The Globalive Decision: What’s Next for the Telecom Ownership Regime?

The Canadian Government stunned the telecom sector last Friday when it overturned the CRTC’s October 2009 ruling that Globalive Wireless Management Corp. was not Canadian-owned and controlled as required by section 16 of the Telecommunications Act. The variance is effective immediately which means that it’s now clear sailing for Globalive’s entry into the Canadian wireless telecommunications market.

The Government’s Decision to “vary” (read: reject) the CRTC’s Decision followed a “perfect storm” of regulatory and policy developments in the Federal telecom sector over the preceding 18 months. In 2007, the then Minister of Industry announced the terms of the Advanced Wireless Services (AWS) auction, which set aside spectrum exclusively for new entrants. In 2008 Globalive won thirty licences for which it paid the Government $442 million. After a full ownership review of Globalive’s financial and ownership arrangements with the Egyptian telecom carrier Orascom, the Government concluded that Globalive was Canadian-owned and controlled and it issued spectrum licences to the company in March of 2009.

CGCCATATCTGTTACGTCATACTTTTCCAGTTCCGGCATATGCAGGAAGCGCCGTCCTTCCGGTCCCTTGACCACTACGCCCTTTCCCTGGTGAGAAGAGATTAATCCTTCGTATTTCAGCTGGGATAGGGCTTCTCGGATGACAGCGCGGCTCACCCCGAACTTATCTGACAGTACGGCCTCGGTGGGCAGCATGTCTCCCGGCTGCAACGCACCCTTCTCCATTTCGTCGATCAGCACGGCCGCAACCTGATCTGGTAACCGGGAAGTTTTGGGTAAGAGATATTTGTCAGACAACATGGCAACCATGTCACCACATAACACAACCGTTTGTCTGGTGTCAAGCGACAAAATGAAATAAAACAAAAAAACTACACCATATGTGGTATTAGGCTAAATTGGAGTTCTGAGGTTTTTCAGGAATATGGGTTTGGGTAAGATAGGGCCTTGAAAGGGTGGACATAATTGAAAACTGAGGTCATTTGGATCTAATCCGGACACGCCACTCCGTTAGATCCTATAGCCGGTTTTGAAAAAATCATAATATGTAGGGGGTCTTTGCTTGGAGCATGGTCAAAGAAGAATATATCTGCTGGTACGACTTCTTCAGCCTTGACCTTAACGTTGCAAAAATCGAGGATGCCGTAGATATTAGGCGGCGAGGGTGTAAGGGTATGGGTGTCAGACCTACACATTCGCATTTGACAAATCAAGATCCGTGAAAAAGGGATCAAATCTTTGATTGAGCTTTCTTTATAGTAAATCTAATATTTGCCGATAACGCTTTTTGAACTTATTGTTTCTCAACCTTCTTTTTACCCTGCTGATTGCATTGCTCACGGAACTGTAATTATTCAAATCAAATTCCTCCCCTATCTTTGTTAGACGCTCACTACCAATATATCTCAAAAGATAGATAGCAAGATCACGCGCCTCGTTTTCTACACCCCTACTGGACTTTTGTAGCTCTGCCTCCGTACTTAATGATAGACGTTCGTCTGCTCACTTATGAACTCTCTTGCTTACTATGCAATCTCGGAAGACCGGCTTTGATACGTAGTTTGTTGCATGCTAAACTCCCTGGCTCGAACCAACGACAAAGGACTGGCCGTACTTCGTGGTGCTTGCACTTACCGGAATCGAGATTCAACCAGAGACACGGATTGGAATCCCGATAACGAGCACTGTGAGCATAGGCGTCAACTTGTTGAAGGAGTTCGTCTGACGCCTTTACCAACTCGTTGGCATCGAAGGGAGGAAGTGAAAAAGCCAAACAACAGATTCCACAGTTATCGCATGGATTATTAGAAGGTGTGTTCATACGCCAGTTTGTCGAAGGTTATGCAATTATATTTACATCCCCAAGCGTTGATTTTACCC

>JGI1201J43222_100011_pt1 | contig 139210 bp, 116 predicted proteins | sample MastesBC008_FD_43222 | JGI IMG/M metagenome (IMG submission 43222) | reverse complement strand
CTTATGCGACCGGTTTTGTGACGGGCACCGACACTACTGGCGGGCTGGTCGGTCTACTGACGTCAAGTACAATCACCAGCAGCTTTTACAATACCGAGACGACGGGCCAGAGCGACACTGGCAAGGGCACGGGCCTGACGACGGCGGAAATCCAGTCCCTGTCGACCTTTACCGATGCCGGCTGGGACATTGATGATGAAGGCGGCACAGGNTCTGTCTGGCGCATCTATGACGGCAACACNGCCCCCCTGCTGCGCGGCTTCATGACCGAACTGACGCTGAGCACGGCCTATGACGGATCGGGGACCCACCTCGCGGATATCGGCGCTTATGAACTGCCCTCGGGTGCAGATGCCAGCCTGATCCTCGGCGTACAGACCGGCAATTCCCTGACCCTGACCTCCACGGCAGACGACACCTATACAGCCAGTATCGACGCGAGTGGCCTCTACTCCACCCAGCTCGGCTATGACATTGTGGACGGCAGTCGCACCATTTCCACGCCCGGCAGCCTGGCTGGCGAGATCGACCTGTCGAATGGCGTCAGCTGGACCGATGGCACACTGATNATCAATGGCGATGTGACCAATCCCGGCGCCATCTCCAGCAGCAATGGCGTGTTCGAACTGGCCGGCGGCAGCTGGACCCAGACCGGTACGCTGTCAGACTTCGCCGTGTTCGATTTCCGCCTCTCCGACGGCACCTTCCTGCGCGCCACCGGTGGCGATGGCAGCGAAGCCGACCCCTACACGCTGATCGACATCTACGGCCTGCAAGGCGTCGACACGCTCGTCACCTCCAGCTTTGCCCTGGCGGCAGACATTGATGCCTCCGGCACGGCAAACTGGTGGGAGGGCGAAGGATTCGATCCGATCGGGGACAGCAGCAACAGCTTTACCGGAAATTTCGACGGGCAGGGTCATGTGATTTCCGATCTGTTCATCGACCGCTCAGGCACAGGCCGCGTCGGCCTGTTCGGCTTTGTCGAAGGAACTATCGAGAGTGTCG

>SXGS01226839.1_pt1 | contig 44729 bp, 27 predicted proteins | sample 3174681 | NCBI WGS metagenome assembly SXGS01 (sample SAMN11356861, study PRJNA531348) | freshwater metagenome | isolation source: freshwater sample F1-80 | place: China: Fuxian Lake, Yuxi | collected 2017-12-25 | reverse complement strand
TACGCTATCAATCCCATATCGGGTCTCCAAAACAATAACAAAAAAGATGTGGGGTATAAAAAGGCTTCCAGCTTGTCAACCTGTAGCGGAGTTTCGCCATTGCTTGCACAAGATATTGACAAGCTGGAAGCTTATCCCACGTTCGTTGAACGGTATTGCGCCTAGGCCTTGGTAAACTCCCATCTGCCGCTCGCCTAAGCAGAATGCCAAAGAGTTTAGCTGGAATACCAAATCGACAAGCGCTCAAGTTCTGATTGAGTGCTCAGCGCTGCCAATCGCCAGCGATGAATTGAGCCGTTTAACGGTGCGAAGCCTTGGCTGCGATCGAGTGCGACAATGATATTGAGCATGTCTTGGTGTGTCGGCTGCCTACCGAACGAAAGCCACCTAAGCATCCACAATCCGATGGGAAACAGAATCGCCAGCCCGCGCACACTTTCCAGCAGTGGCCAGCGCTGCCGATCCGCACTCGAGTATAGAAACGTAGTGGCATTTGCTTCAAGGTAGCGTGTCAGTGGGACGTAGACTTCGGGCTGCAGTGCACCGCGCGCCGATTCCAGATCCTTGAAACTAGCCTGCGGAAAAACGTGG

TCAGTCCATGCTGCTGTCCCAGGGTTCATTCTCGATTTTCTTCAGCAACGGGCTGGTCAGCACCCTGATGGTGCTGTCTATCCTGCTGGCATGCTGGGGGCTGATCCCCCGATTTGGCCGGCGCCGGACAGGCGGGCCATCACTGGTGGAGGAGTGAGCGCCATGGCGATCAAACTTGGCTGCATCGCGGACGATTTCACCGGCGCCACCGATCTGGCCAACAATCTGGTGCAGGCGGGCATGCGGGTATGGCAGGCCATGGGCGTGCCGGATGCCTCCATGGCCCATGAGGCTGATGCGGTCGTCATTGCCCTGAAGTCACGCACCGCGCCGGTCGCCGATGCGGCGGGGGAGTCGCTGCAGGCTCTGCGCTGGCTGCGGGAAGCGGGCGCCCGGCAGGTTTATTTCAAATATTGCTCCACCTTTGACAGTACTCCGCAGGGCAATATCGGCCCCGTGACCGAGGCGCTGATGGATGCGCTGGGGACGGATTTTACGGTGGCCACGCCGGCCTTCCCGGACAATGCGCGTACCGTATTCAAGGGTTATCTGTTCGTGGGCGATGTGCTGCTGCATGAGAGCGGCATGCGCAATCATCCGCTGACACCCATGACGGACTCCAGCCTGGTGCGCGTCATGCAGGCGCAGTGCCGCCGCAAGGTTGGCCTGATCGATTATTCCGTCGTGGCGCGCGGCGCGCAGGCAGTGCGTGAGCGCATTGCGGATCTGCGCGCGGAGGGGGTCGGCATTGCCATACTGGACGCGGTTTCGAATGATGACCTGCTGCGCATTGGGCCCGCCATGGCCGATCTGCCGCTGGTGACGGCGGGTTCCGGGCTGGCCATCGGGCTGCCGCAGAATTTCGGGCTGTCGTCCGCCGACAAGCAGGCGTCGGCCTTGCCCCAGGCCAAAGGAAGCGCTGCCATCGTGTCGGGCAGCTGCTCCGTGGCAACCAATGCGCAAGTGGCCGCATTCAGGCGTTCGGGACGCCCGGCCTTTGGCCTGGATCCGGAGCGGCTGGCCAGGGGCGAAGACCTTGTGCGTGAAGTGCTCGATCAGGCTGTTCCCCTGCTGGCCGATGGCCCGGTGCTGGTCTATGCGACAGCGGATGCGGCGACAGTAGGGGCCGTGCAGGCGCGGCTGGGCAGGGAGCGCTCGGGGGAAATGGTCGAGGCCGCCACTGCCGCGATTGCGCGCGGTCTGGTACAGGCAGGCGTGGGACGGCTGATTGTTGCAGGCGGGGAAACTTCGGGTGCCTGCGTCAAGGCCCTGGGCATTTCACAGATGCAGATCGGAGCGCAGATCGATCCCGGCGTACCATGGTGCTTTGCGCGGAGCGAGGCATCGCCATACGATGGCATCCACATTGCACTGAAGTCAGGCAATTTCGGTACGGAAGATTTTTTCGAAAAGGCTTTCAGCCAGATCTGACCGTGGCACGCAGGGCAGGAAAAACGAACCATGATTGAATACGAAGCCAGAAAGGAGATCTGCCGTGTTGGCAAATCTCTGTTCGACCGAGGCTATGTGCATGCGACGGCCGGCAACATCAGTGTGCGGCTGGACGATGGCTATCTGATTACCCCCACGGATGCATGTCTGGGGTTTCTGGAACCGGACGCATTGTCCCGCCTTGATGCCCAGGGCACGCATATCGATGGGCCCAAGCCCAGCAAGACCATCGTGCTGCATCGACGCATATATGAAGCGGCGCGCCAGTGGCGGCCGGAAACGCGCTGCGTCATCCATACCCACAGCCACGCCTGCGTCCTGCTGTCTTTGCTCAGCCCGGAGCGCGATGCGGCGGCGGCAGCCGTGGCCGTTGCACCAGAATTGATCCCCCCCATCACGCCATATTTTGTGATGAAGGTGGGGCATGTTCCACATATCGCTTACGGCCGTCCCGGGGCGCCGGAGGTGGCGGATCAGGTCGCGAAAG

But this was only one stop along the road. The CRTC also enjoys independent jurisdiction to conduct ownership reviews under section 16 of the Telecommunications Act. Historically, the CRTC has conducted reviews of new entrant operators, including wireless carries such as Globalive, in camera and on a relatively informal basis. However, that changed when the CRTC issued a new framework for assessing ownership compliance in July of 2009. The new framework is far more rigorous, with four types of procedures to address compliance, the most intensive (Type 4) being a full written public process and oral hearing. The CRTC established a Type 4 review for Globalive.